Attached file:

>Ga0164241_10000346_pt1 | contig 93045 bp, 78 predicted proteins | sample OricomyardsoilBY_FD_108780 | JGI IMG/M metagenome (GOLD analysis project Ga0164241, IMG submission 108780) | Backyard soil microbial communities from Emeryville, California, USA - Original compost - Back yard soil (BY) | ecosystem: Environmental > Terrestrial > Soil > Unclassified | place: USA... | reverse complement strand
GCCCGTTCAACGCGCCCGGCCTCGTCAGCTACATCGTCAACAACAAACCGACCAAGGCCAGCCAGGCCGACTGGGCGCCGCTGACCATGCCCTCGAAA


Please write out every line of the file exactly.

>Ga0164241_10000346_pt1 | contig 93045 bp, 78 predicted proteins | sample OricomyardsoilBY_FD_108780 | JGI IMG/M metagenome (GOLD analysis project Ga0164241, IMG submission 108780) | Backyard soil microbial communities from Emeryville, California, USA - Original compost - Back yard soil (BY) | ecosystem: Environmental > Terrestrial > Soil > Unclassified | place: USA... | reverse complement strand
GCCCGTTCAACGCGCCCGGCCTCGTCAGCTACATCGTCAACAACAAACCGACCAAGGCCAGCCAGGCCGACTGGGCGCCGCTGACCATGCCCTCGAAA